Sam Burns, M&T ’18

Naples, FL

Engineering Major:
Materials Science and Engineering

Wharton Concentration:
Operations and Information Management



At the end of high school, I became extremely interested in entrepreneurship and technology transfer. While many institutions offer remarkable engineering and technical programs, they often lacked the business perspective to make ideas “real”, that is, implementable, commercializable, and scalable. M&T is such a unique program because it allows students to have the full experience of both Wharton and Penn Engineering, and in this way, students become authentic problem solvers capable of real impact.


The M&T community is remarkably close. Because all of the M&T freshmen are housed in Ware within the Quad, I quickly formed close bonds with many of the M&Ts in my class. In addition, upperclassmen in the program are always willing to reach out. In the beginning of the year, Rudra Puri and Dhruv Jain helped me choose my major based on my interest in nanotechnology. Anna Yang also reached out to me when she learned I wanted to get involved in the Weiss Tech House. M&Ts are so active on campus and they genuinely enjoy helping to plug new students into the high-impact clubs and programs at Penn.


Penn offers an amazing array of opportunities for every student. Locust Walk serves as a collegiate marketplace for ideas and activities. On campus, I am a project manager on the Weiss Tech House Innovation Fund, a team member on Penn Mock Trial, and a corporate committee member on the M&T Board. I also work on a research team in the Wharton Management Department studying entrepreneurial finance. I’ve found that Penn students typically are able to find a balance among intense course loads and vibrant social lives, while still clocking in 6-8 hours of sleep a night. After a particularly stressful day, I love to relax by walking into the city, whether it be trekking to Chinatown for bubble tea or stopping by the Reading Terminal Market.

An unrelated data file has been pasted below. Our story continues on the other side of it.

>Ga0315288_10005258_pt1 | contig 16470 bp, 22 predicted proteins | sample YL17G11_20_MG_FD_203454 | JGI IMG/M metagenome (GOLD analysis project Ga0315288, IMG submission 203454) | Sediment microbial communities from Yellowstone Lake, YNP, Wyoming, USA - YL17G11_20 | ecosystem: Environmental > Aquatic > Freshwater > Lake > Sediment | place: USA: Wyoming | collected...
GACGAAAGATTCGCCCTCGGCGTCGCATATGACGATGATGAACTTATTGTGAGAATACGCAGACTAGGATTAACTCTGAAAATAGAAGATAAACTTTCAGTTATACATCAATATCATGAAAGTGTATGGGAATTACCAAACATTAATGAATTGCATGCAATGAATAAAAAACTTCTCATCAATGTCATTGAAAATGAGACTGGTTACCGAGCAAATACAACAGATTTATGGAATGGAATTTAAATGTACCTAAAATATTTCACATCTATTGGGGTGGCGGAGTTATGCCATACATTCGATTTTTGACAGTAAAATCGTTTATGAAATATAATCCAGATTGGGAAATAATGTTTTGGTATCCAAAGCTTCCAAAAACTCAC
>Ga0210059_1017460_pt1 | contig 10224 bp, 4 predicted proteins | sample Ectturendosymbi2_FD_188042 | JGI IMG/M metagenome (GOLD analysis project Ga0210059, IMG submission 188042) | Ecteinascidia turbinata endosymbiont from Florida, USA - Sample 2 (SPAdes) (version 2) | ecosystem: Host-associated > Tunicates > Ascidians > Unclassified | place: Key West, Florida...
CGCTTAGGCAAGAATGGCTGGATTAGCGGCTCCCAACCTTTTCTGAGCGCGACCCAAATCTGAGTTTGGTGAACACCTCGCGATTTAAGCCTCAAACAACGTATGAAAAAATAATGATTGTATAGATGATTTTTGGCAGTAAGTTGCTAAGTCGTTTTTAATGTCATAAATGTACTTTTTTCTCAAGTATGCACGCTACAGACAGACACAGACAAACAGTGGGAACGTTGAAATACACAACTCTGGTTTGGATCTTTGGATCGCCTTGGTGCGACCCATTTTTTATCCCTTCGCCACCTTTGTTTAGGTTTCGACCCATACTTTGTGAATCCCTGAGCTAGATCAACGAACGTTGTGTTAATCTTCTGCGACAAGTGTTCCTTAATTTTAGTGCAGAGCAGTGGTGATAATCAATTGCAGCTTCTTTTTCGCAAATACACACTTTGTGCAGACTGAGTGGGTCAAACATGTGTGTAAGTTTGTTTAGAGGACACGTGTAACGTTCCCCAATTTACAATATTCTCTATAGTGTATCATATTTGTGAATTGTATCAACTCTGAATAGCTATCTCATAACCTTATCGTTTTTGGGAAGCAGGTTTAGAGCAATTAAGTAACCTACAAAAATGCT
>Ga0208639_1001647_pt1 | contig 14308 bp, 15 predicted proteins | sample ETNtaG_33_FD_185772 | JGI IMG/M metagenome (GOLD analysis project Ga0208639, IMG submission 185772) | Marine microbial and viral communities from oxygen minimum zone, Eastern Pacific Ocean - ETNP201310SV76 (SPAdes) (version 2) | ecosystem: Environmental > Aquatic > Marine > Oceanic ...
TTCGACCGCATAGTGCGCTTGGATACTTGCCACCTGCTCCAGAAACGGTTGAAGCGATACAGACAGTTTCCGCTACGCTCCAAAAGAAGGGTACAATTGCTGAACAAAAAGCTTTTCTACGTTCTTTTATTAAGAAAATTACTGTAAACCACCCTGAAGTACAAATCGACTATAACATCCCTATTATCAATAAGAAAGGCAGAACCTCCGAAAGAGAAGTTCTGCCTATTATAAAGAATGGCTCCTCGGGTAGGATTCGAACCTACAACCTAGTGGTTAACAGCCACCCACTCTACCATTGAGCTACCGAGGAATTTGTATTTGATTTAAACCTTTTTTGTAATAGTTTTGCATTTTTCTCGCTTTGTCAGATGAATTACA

My favorite class at Penn has been STAT 430: Probability, taught by Professor Mark Low. While first-semester freshmen are typically discouraged from taking this course, the TA for the class (and a fellow M&T), Jake Hart, reached out to me in the first week of school to make sure I was prepared to take it on. Even when teaching the 9 a.m. section, Professor Low’s lectures were always filled with energy as he bounced between Huntsman whiteboards, deriving moment generating functions. While this course was personally challenging, it pushed me to explore different resources, such as going to office hours and forming study groups with other friends in the class.


Graduation is still a far way out for me, but after M&T I would love to work with nanotechnology startups that focus on medical and life science applications.